Inside an old warehouse in south Texas, hundreds of children wait away from their parents in a series of cages created by metal fencing.
One cage had 20 children inside. Scattered about are bottles of water, bags of chips and large foil sheets intended to serve as blankets.
César Cuauhtémoc García Hernández
One teenager told an advocate who visited she was helping care for a young child she didn’t know because the child’s aunt was somewhere else in the facility. She said she had to show others in her cell how to change the girl’s diaper.
On Sunday, the US Border Patrol allowed reporters to briefly visit the facility where it holds families arrested at the southern border, responding to new criticism and protests over the Trump administration’s “zero tolerance” policy and resulting separation of families.
More than 1,100 people were inside the large, dark facility that was divided into separate wings for unaccompanied children, adults on their own and mothers and fathers with children. The cages in each wing open into common areas, to use portable restrooms. The overhead lighting stays on around the clock.
Reporters were not allowed by agents to interview any of the detainees or take photos.
Nearly 2,000 children have been taken from their parents since the attorney general Jeff Sessions announced the policy, which directs homeland security officials to refer all cases of illegal entry into the US for prosecution.
Those kids inside who have been separated from their parents are already being traumatized
Senator Jeff Merkley
Church groups and human rights advocates have sharply criticized the policy, calling it inhumane.
Stories have spread of children being torn from their parents’ arms, and parents not being able to find where their kids have gone. A group of congressional lawmakers visited the same facility on Sunday and were set to visit a longer-term shelter holding around 1,500 children – many of whom were separated from their parents.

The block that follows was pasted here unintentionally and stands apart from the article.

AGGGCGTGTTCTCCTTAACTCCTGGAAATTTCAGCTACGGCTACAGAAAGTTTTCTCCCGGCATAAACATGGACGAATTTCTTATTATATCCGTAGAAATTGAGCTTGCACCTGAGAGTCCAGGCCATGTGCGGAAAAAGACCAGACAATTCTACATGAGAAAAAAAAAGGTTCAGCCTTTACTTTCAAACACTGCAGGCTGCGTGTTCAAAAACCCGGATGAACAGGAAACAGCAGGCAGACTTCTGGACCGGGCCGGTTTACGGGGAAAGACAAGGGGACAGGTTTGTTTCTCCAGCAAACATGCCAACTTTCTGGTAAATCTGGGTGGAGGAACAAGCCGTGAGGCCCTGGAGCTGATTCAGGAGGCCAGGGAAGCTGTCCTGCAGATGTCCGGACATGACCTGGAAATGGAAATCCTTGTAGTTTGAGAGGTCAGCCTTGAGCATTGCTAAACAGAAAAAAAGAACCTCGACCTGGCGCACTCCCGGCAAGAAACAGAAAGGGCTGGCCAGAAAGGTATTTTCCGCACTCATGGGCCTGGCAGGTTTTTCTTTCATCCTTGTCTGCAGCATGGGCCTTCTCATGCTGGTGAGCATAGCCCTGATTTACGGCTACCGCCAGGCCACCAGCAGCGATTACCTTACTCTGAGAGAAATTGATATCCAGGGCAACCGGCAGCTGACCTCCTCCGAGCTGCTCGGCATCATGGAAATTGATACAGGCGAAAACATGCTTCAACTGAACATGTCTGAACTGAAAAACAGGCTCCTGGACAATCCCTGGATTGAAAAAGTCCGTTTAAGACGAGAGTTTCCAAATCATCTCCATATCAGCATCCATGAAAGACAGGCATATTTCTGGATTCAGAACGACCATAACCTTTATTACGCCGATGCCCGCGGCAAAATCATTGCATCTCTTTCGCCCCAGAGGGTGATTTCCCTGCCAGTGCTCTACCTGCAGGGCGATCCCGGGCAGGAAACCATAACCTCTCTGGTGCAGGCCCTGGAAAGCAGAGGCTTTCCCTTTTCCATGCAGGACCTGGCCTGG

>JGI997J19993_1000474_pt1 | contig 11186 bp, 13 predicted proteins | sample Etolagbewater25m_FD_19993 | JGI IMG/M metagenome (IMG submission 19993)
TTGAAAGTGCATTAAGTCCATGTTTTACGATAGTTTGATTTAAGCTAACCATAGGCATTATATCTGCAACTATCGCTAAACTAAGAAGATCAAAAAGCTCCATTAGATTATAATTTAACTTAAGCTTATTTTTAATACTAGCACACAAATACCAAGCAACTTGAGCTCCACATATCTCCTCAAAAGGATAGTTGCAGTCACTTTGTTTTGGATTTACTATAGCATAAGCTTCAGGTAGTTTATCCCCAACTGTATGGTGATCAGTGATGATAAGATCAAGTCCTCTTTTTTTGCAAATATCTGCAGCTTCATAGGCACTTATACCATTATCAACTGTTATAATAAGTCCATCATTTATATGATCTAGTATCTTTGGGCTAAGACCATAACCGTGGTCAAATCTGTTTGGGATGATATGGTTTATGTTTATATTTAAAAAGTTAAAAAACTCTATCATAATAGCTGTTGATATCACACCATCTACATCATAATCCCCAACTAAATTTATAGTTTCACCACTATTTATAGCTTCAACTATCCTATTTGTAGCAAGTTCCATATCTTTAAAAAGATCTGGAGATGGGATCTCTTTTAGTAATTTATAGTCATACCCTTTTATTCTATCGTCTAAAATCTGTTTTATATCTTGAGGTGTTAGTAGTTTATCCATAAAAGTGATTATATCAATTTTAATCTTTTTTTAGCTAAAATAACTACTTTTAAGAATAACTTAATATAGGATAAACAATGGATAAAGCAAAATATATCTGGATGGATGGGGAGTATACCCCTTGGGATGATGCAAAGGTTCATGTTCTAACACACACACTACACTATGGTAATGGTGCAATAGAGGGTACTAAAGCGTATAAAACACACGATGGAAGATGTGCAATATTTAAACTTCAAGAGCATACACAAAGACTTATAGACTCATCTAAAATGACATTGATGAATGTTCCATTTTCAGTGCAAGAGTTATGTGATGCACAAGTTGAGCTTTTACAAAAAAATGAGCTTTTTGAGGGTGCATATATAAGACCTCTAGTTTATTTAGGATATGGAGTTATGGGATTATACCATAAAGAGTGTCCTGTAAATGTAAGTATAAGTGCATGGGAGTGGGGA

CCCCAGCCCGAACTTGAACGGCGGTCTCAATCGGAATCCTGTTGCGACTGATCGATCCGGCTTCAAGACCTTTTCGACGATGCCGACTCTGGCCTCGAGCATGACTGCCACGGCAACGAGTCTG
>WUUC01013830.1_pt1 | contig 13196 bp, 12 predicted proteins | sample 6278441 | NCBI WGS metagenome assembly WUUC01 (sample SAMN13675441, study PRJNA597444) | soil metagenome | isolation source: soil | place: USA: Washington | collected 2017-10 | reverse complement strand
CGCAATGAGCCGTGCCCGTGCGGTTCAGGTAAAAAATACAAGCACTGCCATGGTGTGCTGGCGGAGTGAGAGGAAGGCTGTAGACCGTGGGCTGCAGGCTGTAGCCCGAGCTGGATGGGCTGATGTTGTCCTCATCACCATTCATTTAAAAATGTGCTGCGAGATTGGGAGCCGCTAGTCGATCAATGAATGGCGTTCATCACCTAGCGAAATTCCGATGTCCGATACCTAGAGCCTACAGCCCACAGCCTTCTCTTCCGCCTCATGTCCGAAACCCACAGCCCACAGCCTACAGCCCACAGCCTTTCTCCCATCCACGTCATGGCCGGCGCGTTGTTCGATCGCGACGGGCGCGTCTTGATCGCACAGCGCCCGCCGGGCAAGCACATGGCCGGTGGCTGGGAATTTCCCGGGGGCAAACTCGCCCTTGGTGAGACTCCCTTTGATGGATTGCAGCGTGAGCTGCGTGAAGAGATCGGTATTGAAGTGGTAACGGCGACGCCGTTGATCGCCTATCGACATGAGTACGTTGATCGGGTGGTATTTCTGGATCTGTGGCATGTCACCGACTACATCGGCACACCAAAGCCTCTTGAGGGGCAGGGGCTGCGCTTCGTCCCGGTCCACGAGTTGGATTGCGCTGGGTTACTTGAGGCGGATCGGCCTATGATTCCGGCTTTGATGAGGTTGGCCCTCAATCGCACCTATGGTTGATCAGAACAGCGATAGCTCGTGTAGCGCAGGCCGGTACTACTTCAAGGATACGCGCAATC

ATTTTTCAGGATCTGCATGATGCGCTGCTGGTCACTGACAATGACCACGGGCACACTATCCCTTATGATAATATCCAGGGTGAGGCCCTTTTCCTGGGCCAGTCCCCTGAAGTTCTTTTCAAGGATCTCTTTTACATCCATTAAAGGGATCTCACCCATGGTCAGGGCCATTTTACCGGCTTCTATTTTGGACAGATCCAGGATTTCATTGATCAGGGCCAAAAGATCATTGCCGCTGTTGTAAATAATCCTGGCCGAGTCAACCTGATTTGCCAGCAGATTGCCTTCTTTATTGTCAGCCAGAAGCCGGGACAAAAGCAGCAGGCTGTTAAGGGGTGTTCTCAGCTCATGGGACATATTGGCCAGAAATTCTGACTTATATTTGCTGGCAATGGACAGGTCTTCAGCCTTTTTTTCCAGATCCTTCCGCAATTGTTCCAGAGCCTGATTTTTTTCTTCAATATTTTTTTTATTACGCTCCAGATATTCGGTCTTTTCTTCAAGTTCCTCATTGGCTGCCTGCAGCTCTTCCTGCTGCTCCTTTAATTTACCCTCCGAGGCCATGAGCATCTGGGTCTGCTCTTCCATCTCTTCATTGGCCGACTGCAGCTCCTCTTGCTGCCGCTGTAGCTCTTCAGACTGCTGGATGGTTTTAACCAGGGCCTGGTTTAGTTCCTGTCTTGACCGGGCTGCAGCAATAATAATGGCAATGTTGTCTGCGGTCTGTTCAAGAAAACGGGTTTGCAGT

“Those kids inside who have been separated from their parents are already being traumatized,” said the Democratic senator Jeff Merkley, of Oregon, who was denied entry earlier this month to children’s shelter. “It doesn’t matter whether the floor is swept and the bedsheets tucked in tight.”
The separation of children and parents has been met with protests. Photograph: Robyn Beck/AFP/Getty Images
In Texas’ Rio Grande Valley, the busiest corridor for people trying to enter the US, Border Patrol officials argue that they have to crack down on migrants and separate adults from children as a deterrent to others.
“When you exempt a group of people from the law … that creates a draw,” said Manuel Padilla, the Border Patrol’s chief agent here. “That creates the trends right here.”
Agents running the holding facility – generally known as “Ursula” for the name of the street it’s on – said everyone detained is given adequate food, access to showers and laundered clothes, and medical care.
People are supposed to move through the facility quickly. Under US law, children are required to be turned over within three days to shelters funded by the Department of Health and Human Services.
Padilla said agents in the Rio Grande Valley have allowed families with children under the age of five to stay together in most cases.
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